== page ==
MAVEN solar wind electron analyzer seeks answers at microscopic levels

When the Mars Atmosphere and Volatile Evolution Mission launches in November to study why the Red Planet is losing its atmosphere, one of its instruments will look to electrically charged particles called electrons for answers.

Dinosuars and sex: you know you want to know the details

Dinosaurs were the largest animals to ever walk Earth, and they ruled the planet for more than 160 million years. The long-necked Argentinosaurus, with back vertebrae almost two metres high, possibly grew to 30 metres long and weighed up to 80 tonnes. So did the earth really shake for them when they mated?

Republicans must think knowledge grows on trees

I have long believed that the USA is a profoundly anti-intellectual country, in spite of America’s (paradoxical) belief in its technological and intellectual superiority over the rest of the world.

God to Stephen Hawking: Really? That's all you've got?

Ironically, by disputing God, Hawking may get us all killed by God.

Science writer wins key legal battle

We can all breathe a little easier, here on TG Daily - we can now write what we think with a little less fear of being chucked in a British slammer.

Climate Change Is Not A “This” or “That” Proposition

The article “Massive methane release sparks global warming fears” garnered a lot of reader responses. On in particular needs to be addressed directly here.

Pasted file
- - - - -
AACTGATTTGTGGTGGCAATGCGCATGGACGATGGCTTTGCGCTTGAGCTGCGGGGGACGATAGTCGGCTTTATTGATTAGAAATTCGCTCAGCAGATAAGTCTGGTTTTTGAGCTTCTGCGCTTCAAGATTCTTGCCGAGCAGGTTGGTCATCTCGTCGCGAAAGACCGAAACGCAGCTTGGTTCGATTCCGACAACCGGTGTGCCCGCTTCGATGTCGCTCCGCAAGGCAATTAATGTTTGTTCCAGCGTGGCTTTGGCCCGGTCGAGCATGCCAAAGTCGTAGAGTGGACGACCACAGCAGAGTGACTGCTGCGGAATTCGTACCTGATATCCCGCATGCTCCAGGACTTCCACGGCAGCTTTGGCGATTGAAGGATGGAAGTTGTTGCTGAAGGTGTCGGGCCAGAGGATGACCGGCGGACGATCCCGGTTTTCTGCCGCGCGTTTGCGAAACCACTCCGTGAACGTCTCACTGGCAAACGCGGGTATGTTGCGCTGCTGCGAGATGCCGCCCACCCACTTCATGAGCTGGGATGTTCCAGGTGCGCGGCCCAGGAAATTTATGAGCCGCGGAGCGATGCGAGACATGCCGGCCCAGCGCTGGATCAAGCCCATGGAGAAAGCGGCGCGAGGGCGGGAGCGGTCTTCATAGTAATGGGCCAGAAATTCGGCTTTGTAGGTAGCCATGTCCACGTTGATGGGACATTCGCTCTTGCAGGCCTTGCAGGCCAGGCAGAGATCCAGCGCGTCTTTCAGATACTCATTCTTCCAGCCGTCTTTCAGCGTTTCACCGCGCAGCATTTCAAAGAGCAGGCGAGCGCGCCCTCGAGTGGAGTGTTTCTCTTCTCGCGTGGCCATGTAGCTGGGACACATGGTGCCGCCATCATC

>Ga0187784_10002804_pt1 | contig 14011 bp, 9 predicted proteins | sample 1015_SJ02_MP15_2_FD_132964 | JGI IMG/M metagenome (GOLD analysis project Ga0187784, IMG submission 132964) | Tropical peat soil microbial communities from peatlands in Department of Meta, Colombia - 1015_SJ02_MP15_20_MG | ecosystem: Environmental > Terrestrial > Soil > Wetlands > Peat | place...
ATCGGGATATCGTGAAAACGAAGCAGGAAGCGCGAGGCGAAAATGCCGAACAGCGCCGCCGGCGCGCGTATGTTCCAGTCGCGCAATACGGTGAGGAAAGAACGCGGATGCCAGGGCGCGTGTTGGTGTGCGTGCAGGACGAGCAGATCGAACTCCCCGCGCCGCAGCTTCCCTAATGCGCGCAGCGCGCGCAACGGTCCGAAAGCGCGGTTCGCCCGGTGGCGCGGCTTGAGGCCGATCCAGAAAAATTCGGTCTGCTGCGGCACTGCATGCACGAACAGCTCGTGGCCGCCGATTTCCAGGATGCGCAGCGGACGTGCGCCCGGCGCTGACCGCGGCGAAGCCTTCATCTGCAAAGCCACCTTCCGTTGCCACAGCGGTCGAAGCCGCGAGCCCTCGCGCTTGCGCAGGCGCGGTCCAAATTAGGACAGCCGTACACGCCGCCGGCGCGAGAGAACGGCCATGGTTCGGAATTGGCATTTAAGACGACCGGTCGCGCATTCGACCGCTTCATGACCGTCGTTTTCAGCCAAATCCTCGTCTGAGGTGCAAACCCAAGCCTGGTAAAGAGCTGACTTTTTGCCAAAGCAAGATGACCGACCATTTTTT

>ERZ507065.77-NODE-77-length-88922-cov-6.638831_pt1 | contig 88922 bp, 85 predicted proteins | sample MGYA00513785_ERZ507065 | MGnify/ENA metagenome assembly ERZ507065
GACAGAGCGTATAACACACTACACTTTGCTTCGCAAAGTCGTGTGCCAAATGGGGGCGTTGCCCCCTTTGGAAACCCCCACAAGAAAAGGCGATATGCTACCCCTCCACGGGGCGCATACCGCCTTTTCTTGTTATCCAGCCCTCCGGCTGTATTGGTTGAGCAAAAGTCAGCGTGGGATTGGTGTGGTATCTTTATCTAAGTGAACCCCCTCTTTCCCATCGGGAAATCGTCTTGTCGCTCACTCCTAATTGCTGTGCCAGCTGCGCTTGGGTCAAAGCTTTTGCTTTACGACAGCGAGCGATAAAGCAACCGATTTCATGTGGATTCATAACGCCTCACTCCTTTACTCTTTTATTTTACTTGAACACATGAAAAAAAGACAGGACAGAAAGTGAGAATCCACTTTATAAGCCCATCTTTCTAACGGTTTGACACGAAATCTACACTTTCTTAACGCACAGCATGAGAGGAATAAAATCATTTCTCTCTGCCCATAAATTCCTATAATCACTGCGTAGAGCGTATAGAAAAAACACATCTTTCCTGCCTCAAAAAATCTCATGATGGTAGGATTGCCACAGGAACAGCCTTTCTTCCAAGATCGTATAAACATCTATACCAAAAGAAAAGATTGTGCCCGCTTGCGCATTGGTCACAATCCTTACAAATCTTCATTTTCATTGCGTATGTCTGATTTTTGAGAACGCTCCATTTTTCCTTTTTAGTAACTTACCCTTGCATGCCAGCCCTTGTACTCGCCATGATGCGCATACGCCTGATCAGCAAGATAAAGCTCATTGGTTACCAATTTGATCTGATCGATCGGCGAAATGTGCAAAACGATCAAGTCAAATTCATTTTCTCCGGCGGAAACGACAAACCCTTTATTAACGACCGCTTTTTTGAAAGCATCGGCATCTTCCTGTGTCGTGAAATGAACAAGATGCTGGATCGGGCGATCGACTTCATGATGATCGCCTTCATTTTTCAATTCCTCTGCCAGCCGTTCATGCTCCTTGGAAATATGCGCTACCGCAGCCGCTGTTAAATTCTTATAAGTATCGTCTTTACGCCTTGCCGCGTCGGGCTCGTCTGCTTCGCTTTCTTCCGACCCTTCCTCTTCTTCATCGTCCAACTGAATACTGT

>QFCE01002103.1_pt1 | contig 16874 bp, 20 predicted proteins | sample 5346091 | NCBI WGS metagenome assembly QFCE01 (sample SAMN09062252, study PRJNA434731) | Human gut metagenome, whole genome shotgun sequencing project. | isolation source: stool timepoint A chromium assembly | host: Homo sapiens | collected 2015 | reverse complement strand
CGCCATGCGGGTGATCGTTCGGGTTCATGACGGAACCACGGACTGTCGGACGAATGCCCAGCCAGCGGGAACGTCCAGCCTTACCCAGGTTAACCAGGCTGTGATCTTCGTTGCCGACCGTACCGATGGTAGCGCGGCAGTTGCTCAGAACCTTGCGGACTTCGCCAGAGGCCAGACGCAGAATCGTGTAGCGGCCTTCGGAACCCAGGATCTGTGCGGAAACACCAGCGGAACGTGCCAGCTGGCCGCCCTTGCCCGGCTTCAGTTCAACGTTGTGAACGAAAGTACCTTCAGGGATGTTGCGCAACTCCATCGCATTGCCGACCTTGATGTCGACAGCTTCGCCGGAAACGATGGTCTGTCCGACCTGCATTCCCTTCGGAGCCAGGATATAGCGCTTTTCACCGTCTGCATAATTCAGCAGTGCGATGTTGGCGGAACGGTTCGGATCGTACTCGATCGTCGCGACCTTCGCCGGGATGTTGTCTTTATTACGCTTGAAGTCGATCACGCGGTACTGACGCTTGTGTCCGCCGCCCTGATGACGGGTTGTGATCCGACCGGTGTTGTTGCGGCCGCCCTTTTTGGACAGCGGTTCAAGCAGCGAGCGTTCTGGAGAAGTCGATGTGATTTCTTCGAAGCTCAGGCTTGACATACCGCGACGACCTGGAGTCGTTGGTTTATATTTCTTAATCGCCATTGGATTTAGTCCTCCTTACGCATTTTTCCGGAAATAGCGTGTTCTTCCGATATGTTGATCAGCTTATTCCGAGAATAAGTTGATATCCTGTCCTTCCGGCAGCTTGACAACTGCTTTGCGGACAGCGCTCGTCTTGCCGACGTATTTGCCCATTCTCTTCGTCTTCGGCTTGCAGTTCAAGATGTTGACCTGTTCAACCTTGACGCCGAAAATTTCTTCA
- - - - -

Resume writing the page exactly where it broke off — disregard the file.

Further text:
North Korean Linux tips up

One would usually expect a news article beginning with the words “North Korea has reportedly developed its own…” to end with something of a nuclear bang, but while potentially explosive, this particular bit of news can only really harm Microsoft. 

Aliens might be bug-eyed monsters after all

A nervous astronomer from the UK's Royal Observatory in Greenwich warns that we should be jolly careful about contacting extra-terrestrials because they could turn out to be more Alien than ET.

America loves science (well, some of it)

Opinion The American public thinks science is great - but takes very little notice of what scientists actually say.

Apple, Marvell and the promise of changing the world

Analyst Opinion - Early on in Apple's life, Steve Jobs had a now famous meeting with John Sculley to recruit him to run Apple. John was running the second most powerful beverage company in the world, Pepsi, while Apple was arguably the number 3 or number 6 computer company (depending on where you put Digital Equipment, HP or Commodore). The phrase Steve used to convince John, who knew little about computers, was "do you want to spend the rest of your life selling colored water or do you want a chance to change the world?" The irony of this is that if you look at the one segment Apple dominates, MP3 players, it is the technology equivalent of colored water. It is big, but not Pepsi big and I believe Steve promised much more. What seems ironic is that Steve appears to have gone out of his way not to change the world and he really shouldn't be making fun of Bill Gates.  So what would it truly mean to change the world?